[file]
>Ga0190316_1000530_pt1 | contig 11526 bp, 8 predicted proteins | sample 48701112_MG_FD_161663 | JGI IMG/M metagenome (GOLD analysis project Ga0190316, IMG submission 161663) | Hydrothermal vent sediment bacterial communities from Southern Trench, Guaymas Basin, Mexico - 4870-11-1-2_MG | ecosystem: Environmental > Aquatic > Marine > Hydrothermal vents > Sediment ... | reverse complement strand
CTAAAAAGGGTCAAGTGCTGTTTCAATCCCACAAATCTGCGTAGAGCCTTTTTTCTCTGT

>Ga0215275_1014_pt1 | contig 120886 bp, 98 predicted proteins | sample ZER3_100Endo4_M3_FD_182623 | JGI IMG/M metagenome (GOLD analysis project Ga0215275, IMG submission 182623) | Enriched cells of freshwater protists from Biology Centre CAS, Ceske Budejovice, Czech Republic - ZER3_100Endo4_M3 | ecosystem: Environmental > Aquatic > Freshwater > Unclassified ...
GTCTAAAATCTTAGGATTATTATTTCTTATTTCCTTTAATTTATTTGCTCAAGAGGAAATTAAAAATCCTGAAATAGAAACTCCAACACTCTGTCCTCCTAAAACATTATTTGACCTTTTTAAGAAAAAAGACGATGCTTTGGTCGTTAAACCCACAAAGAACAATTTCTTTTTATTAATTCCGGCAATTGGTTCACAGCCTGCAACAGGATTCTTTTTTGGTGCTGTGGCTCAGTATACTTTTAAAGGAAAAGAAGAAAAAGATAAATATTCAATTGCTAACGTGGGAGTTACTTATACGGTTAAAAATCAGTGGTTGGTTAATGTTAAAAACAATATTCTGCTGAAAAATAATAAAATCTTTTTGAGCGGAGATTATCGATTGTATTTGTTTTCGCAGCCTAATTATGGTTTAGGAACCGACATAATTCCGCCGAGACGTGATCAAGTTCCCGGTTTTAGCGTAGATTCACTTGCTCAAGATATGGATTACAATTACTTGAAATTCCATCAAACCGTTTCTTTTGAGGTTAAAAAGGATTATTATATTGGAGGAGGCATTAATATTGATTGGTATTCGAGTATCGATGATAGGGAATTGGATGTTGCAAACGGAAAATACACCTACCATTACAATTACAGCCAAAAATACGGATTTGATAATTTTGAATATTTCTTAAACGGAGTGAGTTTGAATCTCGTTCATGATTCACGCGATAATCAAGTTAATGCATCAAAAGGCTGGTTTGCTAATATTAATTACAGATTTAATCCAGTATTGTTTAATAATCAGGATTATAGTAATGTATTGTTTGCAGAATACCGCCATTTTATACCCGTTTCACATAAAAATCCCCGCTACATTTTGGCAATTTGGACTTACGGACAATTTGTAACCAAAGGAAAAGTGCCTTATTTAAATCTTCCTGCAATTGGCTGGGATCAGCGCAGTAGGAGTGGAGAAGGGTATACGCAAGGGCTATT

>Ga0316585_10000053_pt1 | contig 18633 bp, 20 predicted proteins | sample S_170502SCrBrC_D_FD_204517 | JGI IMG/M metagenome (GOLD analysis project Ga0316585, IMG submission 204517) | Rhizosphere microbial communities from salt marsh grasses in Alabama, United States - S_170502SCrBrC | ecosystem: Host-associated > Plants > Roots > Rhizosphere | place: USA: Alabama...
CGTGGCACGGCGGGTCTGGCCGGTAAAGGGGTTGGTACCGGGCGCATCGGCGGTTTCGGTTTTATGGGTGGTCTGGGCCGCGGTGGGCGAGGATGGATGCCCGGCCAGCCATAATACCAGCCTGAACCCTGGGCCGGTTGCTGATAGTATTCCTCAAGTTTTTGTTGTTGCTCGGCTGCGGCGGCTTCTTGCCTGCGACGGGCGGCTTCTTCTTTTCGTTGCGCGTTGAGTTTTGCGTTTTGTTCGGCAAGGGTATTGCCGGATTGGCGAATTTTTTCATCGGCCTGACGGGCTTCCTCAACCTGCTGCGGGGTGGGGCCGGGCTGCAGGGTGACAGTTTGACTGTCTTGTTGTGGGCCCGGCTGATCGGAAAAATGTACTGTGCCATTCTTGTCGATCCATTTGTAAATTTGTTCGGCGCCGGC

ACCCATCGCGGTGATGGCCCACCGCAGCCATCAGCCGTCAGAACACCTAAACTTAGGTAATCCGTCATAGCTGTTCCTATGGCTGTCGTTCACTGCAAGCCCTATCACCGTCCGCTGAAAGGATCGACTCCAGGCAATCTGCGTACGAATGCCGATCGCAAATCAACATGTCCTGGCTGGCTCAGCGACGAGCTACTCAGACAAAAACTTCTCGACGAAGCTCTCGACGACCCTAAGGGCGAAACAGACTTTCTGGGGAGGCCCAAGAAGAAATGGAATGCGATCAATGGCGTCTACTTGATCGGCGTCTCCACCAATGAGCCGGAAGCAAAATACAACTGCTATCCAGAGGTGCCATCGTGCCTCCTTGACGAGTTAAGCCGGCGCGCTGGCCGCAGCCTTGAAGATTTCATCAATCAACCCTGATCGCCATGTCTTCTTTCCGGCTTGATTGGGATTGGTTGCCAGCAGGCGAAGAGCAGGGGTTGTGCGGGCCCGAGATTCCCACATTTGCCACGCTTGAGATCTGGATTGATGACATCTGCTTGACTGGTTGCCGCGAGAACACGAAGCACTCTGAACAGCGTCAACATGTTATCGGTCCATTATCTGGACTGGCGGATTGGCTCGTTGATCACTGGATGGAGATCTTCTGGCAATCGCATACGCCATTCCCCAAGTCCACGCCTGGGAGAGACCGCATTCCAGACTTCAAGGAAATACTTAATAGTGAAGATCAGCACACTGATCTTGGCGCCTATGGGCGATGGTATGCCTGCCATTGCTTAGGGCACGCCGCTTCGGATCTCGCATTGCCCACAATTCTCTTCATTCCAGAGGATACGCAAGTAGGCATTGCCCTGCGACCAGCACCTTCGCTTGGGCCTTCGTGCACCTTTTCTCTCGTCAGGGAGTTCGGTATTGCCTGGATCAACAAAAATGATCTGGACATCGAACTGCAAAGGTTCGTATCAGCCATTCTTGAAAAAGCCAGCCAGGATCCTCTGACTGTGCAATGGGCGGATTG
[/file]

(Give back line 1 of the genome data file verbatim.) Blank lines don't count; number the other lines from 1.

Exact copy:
>Ga0190316_1000530_pt1 | contig 11526 bp, 8 predicted proteins | sample 48701112_MG_FD_161663 | JGI IMG/M metagenome (GOLD analysis project Ga0190316, IMG submission 161663) | Hydrothermal vent sediment bacterial communities from Southern Trench, Guaymas Basin, Mexico - 4870-11-1-2_MG | ecosystem: Environmental > Aquatic > Marine > Hydrothermal vents > Sediment ... | reverse complement strand